In August, and for a second month in a row, the United States Mint struck fewer coins than the prior month but sharply more than a year earlier.
Circulating coin production figures from the U.S. Mint also show mintages for North Carolina’s Blue Ridge Parkway quarter and updated totals for the recently released Lyndon B. Johnson Presidential $1 Coin.
U.S. Mint coining presses in August churned more than 1.1 billion in pennies, nickels, dimes, quarters, and dollars. That’s down 31.4% from July but 25.1% higher than the same time a year ago. Here’s how the month stacks up against others in the past year:
2014 – 2015 August Coin Production Figures
|June 2015||1,673.95 M||2|
|May 2015||1,459.86 M||5|
|April 2015||1,696.56 M||1|
|March 2015||1,403.44 M||6|
|February 2015||1,277.96 M||7|
|January 2015||1,539.15 M||4|
|December 2014||878.84 M||13|
|November 2014||958.78 M||11|
|October 2014||1,168.78 M||8|
|September 2014||1,004.24 M||10|
|August 2014||913.38 M||12|
Pennies cost more to make and distribute (1.7 cents) than they’re worth, yet the Federal Reserve always orders more of them from the U.S. Mint than any other denomination. In August, the Mint struck 603.2 million Lincoln cents, or about 53% of the circulating-quality coins produced for the month.
In the latest month-over-month production comparisons for coins used every day by Americans, August saw:
- 31.7% fewer Lincoln cents,
- 40.2% fewer Jefferson nickels,
- 37.9% fewer Roosevelt dimes, and
- 20% fewer America the Beautiful Quarters.
Presidential $1 Coins, Native American $1 Coins and Kennedy half-dollars are no longer ordered by Federal Reserve Banks but the United States Mint continues to make them in circulating-quality for coin collectors.
In January, the U.S. Mint produced 2015 Kennedy halves to the expected amounts needed for the entire year. That is typically how it works for Native American $1 Coins as well but in March their number grew slightly. In August, the Mint continued to strike Presidential $1 Coins in modest amounts. Here’s a summary of the coins produced:
US Mint Circulating Coin Production in August 2015
|2015 ATB Quarters||100,400,000||151,600,000||252,000,000|
|Kennedy Half Dollars||0||0||0|
|Native American $1s||0||0||0|
Circulating coin production facilities for the United States Mint are located in Denver and Philadelphia. Last month, the Denver Mint produced 404.98 million coins and the Philadelphia Mint made 737.48 million coins.
For the January through August period, the Denver Mint struck nearly 6 billion coins and the Philadelphia Mint made almost 5.9 billion for a combined 11,859,170,000. That’s a 27.9% increase over the 9,273,120,000 coins minted through the same months in 2014. This next table lists year-to-date coin totals by denomination:
YTD 2015 Circulating Coin Production by Denomination
|1 ¢||5 ¢||10 ¢||25 ¢||50 ¢||N.A. $1||Pres $1||Total|
If the current monthly average of 1.5 billion coins is maintained through December, this year’s annual production total will reach nearly 17.8 billion coins. That level has not been seen since 2001 when the United States Mint pressed over 19.4 billion coins.
Last year, the U.S. Mint produced just over 13.28 billion circulating coins, the most since the 14.4 billion coins in 2007.
Mintages of 2015 Blue Ridge Parkway Quarters
Mintages for this year’s third America the Beautiful Quarter, which honors Blue Ridge Parkway in North Carolina, total 505.2 million from Denver and 325.6 million from Philadelphia for a combined 830.8 million.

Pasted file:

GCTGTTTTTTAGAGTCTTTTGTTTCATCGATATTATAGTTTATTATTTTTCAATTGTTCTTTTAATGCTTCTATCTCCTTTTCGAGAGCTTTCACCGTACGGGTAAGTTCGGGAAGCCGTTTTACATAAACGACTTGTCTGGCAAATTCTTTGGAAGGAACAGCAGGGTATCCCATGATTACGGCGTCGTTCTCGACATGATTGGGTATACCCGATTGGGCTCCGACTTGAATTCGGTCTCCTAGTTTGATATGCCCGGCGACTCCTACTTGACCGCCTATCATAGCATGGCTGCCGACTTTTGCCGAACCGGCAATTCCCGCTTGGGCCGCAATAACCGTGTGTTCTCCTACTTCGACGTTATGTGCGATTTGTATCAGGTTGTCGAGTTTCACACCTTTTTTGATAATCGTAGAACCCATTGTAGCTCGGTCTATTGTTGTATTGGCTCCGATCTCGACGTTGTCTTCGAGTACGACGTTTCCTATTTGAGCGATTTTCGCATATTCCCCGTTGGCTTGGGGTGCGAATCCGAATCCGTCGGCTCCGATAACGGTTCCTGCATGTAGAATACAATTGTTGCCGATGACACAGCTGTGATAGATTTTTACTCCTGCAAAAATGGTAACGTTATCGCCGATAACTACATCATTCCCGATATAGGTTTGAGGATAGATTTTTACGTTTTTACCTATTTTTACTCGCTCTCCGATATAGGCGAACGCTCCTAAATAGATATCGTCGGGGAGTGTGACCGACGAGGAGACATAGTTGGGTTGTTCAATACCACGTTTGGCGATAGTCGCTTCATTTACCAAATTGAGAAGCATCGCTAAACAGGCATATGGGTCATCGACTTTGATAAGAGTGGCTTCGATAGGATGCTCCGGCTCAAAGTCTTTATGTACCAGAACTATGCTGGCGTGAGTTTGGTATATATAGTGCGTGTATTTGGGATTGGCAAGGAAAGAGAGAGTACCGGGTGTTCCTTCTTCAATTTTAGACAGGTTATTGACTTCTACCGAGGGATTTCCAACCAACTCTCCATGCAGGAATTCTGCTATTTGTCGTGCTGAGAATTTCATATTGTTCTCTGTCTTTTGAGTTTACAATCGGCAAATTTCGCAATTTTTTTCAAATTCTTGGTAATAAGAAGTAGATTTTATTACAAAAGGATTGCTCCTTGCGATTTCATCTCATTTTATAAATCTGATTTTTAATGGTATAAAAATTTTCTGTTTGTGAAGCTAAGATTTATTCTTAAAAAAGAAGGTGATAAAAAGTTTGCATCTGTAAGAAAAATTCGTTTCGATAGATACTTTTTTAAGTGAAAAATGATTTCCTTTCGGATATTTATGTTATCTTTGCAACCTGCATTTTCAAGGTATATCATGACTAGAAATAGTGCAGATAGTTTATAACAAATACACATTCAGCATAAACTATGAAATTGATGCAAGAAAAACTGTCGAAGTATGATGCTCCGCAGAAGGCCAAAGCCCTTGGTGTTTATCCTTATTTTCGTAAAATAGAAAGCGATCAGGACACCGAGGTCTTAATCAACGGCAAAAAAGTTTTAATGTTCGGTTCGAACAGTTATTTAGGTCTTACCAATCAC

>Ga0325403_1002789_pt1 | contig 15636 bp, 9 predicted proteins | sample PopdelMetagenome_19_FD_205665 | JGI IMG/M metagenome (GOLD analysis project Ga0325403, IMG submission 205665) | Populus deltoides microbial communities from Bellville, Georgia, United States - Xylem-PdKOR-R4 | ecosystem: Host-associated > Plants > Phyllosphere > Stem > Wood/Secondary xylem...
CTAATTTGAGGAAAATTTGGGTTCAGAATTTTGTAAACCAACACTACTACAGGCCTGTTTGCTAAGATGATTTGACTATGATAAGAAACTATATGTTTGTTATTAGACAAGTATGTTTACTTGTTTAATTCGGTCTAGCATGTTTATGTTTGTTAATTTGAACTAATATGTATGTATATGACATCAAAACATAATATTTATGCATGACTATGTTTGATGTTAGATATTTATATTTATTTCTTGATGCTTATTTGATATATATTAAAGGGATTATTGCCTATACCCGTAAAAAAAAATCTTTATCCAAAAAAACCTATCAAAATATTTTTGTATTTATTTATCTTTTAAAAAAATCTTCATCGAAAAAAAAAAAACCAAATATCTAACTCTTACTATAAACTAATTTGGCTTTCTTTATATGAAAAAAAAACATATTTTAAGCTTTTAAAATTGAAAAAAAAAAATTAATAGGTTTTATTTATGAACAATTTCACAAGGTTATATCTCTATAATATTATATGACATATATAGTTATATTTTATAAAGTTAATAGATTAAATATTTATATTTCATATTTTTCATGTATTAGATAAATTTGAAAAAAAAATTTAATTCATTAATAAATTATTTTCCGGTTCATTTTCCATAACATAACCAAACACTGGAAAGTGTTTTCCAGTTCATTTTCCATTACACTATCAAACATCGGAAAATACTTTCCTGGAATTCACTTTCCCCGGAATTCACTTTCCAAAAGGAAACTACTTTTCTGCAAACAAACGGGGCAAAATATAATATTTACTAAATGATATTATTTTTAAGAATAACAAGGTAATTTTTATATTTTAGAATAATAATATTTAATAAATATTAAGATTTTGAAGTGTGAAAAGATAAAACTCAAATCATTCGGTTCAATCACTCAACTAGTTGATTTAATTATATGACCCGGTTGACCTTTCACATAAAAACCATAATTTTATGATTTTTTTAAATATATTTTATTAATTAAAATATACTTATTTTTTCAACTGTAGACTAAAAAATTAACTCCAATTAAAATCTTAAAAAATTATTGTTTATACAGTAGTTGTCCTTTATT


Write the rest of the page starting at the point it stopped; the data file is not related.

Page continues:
That’s easily the highest of the twenty-eight America the Beautiful Quarters released since the series start in 2010. The next best totals are the immediate prior 2015 Kisatchie National Forest quarter at 776.8 million, the 2013 Mount Rushmore quarter at 504.2 million, and the 2014 Arches National Park quarter at 465.6 million.
The U.S. Mint started selling bags and rolls of Blue Ridge Parkway quarters on June 29.
More LBJ Dollars
In dollar designs, the U.S. Mint in Denver struck 560,000 more Lyndon B. Johnson Presidential $1 Coins. The agency started selling rolls, bags and boxes of them on Aug. 18.
The following table offers a breakdown of this year’s mintages by coin design:
2015 Circulating Coin Production by Design
|Homestead National Monument of America Quarter||248,600,000||214,400,000||463,000,000|
|Kisatchie National Forest Quarter||379,600,000||397,200,000||776,800,000|
|Blue Ridge Parkway Quarter||505,200,000||325,600,000||830,800,000|
|Bombay Hook National Wildlife Refuge Quarter||–||–||–|
|Saratoga National Historical Park Quarter||–||–||–|
|Kennedy Half Dollars||2,300,000||2,300,000||4,600,000|
|Native American $1||2,240,000||2,800,000||5,040,000|
|Harry S. Truman $1||3,500,000||4,900,000||8,400,000|
|Dwight D. Eisenhower $1||3,646,000||4,900,000||8,546,000|
|John F. Kennedy $1||5,180,000||6,160,000||11,340,000|
|Lyndon B. Johnson $1||4,200,000||4,900,000||9,100,000|
In subtracting the totals by coin design from those by denomination, two differences are found:
America the Beautiful Quarter mintages are higher by 125 million. These are a portion of the Bombay Hook quarters for Delaware. Earlier today, the U.S. Mint and U.S. Fish and Wildlife Service officially introduced the quarter.
Presidential $1 Coin mintages are higher by 284,000. With all the dollars for this year already released and their mintages stated, we’ll have to wait for a later date to see where this latest batch falls.
Coin production figures in this coin news article are based on data aggregated from the U.S. Mint webpage at: http://www.usmint.gov/about_the_mint/?action=ProductionFigures.